SEMA Finally Gives The Public A Peek. Why Not The Whole Shebang?

I’m sure there’s an Extruded Fibers Conference; a Heating, Ventilation and Air Conditioning expo; Plumbing and Sprinklers convention; Paneling, Sheetrock and Aluminum Siding extravaganzas. I’m sure these exist, and that they are industry-only, as if the public would want a look. But one of the mysteries to me is why SEMA, until this week, has also been no-public-allowed. 

The yearly Specialty Equipment Market Association conference in Las Vegas is about cars, modified, tuned, painted, over-the-top, and all the cool stuff that does the trick. The exhibition, packed with hot rods, tuners, movie-themed vehicles, end-of-times off-roaders and eye candy of various kinds, has always been an exclusively industry and press affair, and maybe once upon a time that made sense. 

SEMA wouldn't have drawn a crowd back in the day, when it was more about spray-on truck beds, machinery, bolt-ons for towing boats, fog light attachments, runners of various kinds, bumper attachments or other things to make your truck more useful. But things have changed. With the early-Millennium rise of import tuners, and all of the kits to make Civics, Sentras, Corollas, and regular peoples' cars go fast and look cool, and movies like "The Fast and the Furious," aftermarket is mainstream. 

SEMA should probably be a hybrid consumer/industry show. Especially this year with Ford showing the 50th anniversary Mustang in all kinds of tuned variations; the new Corvette; the new Dodge performance cars; new Lexus F, BMW M, Mercedes AMG, Cadillac V, Nissan’s NISMO lineup, among a bunch of other factory-tuned machines. And especially because personalization is such a big part of Millennial ambition. 

And it's in Las Vegas. So it's near L.A., and Phoenix, and you have an installed audience of people who, psychographically, are on a major fun and spending Jones. And they’re ready for showtime. 

Of course, public days means an extension of what must be a horrendously expensive facility rental, and exhibitors don't have that kind of lettuce, even in the aggregate. Would the OEMs pony up for that? They save it for the big auto shows, where they can show all of their cars, showroom ready.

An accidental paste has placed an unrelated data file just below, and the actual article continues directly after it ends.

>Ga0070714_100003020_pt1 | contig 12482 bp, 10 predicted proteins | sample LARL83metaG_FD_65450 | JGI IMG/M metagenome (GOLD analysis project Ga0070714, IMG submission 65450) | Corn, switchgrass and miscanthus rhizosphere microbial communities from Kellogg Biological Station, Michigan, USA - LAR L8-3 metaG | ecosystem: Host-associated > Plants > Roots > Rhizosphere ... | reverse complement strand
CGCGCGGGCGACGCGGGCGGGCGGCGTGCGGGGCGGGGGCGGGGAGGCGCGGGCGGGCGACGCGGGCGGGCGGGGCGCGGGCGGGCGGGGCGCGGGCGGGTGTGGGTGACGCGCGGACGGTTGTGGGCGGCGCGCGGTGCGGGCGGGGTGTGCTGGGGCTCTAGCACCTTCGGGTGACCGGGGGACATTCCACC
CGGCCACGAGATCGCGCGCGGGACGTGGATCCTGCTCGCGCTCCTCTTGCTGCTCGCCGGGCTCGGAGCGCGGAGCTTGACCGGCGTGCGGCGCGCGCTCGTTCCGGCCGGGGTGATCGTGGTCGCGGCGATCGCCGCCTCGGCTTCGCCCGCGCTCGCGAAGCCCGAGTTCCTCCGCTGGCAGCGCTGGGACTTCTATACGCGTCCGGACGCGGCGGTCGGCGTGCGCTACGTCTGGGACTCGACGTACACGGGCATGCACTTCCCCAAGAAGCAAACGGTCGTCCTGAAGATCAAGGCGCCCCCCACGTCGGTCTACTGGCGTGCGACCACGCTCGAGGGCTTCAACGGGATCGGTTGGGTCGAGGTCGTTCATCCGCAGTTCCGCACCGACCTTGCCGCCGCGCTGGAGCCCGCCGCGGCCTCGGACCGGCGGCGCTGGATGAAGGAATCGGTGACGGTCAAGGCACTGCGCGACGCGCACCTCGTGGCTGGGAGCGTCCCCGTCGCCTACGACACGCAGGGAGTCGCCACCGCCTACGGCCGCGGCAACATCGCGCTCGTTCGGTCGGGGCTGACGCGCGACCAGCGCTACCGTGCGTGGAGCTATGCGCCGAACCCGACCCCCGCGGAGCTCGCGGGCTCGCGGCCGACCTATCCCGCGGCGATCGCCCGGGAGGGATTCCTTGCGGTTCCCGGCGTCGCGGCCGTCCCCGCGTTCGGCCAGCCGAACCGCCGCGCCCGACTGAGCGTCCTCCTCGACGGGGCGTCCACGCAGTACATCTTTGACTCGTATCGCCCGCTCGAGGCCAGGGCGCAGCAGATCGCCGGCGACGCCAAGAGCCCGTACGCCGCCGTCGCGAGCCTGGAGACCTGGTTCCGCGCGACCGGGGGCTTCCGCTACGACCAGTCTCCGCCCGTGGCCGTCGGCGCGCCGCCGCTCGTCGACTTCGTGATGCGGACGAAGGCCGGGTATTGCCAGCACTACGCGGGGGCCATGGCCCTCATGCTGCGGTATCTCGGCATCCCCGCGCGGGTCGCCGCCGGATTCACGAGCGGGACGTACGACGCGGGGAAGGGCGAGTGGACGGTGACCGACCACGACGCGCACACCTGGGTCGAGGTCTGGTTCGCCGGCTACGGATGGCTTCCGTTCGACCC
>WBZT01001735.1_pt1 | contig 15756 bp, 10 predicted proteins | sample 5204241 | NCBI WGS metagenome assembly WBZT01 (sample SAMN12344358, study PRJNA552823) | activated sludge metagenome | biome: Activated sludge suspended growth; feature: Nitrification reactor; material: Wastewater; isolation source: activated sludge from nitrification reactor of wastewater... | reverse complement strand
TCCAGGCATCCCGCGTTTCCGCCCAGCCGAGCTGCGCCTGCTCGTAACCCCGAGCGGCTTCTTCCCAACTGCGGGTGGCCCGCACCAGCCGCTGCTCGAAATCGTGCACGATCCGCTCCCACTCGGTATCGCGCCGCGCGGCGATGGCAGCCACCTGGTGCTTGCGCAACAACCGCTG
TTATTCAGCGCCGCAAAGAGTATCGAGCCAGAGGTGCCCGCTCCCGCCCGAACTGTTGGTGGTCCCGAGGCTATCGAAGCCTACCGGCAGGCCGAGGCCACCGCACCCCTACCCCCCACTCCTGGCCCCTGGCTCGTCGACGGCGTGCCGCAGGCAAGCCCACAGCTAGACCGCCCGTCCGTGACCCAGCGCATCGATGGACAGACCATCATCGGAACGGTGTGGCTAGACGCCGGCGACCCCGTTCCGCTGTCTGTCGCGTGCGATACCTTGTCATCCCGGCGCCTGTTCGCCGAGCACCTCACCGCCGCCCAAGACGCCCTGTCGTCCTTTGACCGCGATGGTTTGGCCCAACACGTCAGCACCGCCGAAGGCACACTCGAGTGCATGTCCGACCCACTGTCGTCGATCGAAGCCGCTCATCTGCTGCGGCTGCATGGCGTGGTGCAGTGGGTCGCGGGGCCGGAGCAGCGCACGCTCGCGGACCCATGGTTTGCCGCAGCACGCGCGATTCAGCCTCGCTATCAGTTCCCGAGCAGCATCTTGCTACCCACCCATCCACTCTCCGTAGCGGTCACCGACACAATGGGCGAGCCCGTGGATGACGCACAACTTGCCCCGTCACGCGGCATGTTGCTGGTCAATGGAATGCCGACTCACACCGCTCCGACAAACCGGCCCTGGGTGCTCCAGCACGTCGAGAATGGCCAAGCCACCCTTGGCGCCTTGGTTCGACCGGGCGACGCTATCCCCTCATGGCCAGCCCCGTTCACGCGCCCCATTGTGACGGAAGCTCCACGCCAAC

This year, SEMA has woken up. For the first time in its 47 years, the show is letting the public see the cars via a cruise on Friday afternoon, comprising hundreds of the custom vehicles that you would typically never see unless you were in the industry or the press; cars that will roll out of the convention hall on Friday and hit the Strip. It's called “SEMA Ignited,” and it includes food, music, celebrities, builders and displays. And it's about time. 

Especially now that the OEM aftermarket relationship has become much more of an open-source venture, where auto brands are offering their CAD files so companies can really design parts and equipment built to spec. 

SEMA says the Friday event will give the public, media, SEMA Show exhibitors, attendees and guests "an opportunity to collect and share images of hundreds of customized vehicles featuring the newest and most innovative products from the 2014 SEMA Show." There will also be an on-site taping for a nationally televised broadcast special — “best of show” awards. That's a good start that also makes it a national event via digital and TV coverage. But it would be nice to offer at least a day to let people past security into the big hall.

1 comment about "SEMA Finally Gives The Public A Peek. Why Not The Whole Shebang? ".
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  1. John Faulkner from The Drew Morgan Company, November 4, 2014 at 4:25 p.m.

    Having attended SEMA many times over the past twenty-five years I see there being a very clear reason why this show is not and should not be open to the public. The products being shown by the automobile manufacturers are not available to the public for sale. The highly customized and modified cars and trucks being displayed are design concepts, and letting the general public see them would only cause confusion at the dealership level and headaches at the manufacturer level.

    Having tens-of-thousands of rabid car enthusiasts wanting more information on the cars they saw at SEMA would be a nightmare. Plus, this is a selling show for all the exhibitors and having a public day would cause any number of problems.

    Your point of the cost of remaining open an additional day is also an important consideration. SEMA is not cheap to attend and staff, and if there is not a clear business (potential profit) connection between the extra expense of the public day, then the exhibitors will not be for it.

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